Tommy: Nothing makes you feel better than performing random acts of kindness

Tommy Tucker, WWL First News
November 14, 2018 - 5:55 am

As we ALL have, I went through a period in my life when just about everything was going the wrong way.  Down, depressed and feeling sorry for myself, I called my best friend Ray, hoping he would commiserate with me. 

To be clear, Ray was a hardboiled, cynical tax attorney.  At least that’s what I thought.  I’ve subsequently found out that he’s one of the most generous people that you can find.  I think he likes to hide that under the gruff exterior.  But back to the story.  Ray answered the phone, and I began whining to him about everything that I was going through.  After I was finished I heard “cynical” Ray sigh.  Then he said, and I remember to this day the clever way he phrased it in baby talk, “does da widdle baby want a bottle? Is his diaper wet and is he getting a nasty rash.” 

Before I could say anything in response, he continued.  But this time it was hard boiled Ray.  “Enough of the poor pitiful me stuff.  You want to feel better?  Go do something for somebody else.  And, even better, don’t let them know you did it.”  I thanked him for the advice and hung up the phone.

I remember everything about that 15-year-old conversation still today BECAUSE IT’S TRUE. Doing something nice for somebody, preferably anonymously, will make you happier than alcohol or any other drug you can ingest.  I imagine it has something to do with endorphins, dopamine or something like that; but I think part of it is you know the feeling isn’t temporary. It’s going to last, and deep inside you know you did the right thing. 

I firmly believe we all know what we shouldn’t and shouldn’t do. Maybe its guidance from God.  Perhaps it’s driven by the way we feel afterward.  Nobody’s ever cheated on a spouse and really felt good after it was over.  Like a drug, it initially made you feel great but that was only temporary and soon the moral hangover begins.  Conversely when you do the right thing by honoring your commitments and helping people when you can the buzz isn’t temporary.  It’s permanent and, done often enough, becomes who you are, not just something you do.

We spent two hours on the air today talking about random acts of kindness.  A lot of the calls were about paying for others meals or helping those down on their luck.  Some of them were pretty simple, like cutting somebody’s grass, picking up trash from their lawn and being tolerant of others’ faults that drive us crazy because none of us are perfect.  A lot of people called and texted in just to say thanks for the positive messages.  At no point did anybody say they asked if the person they helped was a Democrat or Republican.  They just wanted to do something nice.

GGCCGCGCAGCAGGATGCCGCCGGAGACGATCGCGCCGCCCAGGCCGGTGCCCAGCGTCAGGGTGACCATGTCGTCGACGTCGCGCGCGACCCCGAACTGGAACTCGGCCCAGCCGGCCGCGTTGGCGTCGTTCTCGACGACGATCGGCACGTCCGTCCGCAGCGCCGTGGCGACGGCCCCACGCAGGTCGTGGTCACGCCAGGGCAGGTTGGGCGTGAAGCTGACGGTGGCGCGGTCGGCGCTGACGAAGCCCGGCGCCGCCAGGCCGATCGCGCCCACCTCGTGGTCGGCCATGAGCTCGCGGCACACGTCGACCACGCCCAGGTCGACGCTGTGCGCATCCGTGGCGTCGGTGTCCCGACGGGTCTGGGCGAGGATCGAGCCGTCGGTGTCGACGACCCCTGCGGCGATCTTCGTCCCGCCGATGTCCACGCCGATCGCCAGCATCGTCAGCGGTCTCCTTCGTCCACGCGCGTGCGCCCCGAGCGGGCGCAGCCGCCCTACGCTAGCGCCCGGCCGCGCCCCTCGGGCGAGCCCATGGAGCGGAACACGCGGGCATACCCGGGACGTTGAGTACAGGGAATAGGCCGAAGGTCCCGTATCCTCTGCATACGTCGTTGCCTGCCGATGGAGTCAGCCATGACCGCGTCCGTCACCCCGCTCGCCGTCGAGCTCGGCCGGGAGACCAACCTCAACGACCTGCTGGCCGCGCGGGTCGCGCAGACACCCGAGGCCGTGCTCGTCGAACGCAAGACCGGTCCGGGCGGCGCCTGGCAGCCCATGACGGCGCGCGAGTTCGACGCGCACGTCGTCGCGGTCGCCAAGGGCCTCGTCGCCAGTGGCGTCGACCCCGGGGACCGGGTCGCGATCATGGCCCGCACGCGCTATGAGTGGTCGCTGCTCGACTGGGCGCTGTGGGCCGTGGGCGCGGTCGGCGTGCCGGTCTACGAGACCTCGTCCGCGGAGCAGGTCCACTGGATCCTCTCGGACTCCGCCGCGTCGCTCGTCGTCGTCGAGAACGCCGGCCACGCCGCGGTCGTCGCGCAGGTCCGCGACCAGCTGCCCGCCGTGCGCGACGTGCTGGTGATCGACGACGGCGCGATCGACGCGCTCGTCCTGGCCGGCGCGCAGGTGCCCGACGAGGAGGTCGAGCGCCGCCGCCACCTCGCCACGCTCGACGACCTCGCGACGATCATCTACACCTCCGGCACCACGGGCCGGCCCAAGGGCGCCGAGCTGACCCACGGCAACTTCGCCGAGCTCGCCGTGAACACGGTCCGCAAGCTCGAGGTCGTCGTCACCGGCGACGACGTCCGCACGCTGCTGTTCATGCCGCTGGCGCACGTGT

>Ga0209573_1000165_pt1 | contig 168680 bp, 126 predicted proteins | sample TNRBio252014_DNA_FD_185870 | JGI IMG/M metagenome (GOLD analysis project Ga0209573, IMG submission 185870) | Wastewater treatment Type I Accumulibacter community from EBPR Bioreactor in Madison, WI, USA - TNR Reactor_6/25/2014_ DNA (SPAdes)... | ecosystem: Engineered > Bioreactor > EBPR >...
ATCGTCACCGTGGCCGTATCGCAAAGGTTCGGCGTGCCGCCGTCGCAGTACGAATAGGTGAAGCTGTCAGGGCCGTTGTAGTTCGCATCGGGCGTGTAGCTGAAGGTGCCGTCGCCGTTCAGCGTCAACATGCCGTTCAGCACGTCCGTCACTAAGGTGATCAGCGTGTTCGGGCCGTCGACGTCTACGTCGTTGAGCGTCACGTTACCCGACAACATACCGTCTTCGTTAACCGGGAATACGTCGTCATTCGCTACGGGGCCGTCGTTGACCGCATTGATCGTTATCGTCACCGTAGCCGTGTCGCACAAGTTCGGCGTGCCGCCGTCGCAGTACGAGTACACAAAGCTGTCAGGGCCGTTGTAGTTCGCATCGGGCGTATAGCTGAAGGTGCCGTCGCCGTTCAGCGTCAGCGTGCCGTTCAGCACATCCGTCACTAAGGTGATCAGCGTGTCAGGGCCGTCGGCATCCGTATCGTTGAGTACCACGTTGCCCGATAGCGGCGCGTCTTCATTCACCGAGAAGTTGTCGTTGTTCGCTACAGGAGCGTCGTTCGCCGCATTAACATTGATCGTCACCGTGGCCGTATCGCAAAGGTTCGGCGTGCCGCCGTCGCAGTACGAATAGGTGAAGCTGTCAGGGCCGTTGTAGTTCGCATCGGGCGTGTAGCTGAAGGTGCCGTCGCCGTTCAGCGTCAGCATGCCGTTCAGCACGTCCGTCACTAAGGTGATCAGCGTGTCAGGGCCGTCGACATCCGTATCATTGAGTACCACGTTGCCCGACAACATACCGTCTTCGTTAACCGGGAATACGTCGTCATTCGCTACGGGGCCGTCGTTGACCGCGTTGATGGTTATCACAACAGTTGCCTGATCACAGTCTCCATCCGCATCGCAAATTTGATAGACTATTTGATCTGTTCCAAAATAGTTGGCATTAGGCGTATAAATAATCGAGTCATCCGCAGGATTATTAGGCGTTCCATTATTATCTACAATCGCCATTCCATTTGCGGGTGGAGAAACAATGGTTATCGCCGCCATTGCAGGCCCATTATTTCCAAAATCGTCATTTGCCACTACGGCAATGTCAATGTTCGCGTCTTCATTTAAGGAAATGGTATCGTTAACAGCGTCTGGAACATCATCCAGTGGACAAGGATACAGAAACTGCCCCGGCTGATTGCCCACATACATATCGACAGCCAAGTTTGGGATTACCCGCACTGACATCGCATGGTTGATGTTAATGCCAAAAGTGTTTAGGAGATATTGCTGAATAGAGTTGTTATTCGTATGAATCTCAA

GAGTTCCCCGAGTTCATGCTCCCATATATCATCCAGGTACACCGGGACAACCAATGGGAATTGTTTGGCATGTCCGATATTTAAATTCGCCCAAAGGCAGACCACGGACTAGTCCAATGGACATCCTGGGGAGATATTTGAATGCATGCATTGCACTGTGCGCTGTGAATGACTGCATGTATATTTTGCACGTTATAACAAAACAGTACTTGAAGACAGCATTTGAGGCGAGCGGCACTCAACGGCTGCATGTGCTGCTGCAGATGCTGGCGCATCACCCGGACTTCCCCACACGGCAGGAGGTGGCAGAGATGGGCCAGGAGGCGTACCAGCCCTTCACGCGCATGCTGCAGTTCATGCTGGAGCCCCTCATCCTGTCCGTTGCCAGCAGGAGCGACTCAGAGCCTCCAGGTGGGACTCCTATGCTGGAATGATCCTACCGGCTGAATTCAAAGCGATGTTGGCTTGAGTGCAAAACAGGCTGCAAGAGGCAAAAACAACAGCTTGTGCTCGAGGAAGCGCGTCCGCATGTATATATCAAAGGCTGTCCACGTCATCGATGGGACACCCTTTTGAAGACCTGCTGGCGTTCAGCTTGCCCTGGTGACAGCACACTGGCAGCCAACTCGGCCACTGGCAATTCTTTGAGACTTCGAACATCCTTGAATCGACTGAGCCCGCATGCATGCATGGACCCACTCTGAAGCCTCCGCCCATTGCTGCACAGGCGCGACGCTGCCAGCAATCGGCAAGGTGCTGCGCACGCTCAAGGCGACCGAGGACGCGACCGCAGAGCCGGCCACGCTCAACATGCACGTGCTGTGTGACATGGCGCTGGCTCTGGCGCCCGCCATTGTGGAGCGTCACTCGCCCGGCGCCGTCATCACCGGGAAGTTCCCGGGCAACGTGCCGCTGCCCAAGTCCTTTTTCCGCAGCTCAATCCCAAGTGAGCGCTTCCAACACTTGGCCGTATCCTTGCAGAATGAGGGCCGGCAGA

The best call of the morning was from a lady who lost her husband and then her son within a short period of time. Funeral expenses can mount quickly and Jean didn’t know what she was going to do.  Out of nowhere, a stranger stepped forward to pay for her son’s casket.  I received a text after Jean’s call from a person who identified himself as a fifty year old man who was forced to pull over in his truck because he was crying.

We often don’t realize how often our lives interact with others.  It can be either negative or positive. Here’s a good reason to make it positive: If you’re feeling down or just want to feel good about yourself, try performing a random act of kindness today.  It may be as simple as letting somebody ahead of you in traffic.  Do it.  You’ll be surprised how less stressful and good you feel knowing you helped somebody.  It isn’t a competition because none of us win and get to live forever.  You feel good and somebody gets helped.  Win/win. 

One warning:  you’re going to feel a little guilty because doing something nice for someone else makes YOU feel better than you ever thought you could.  That’s GOOD.  It’s ok. Remember... win/win!

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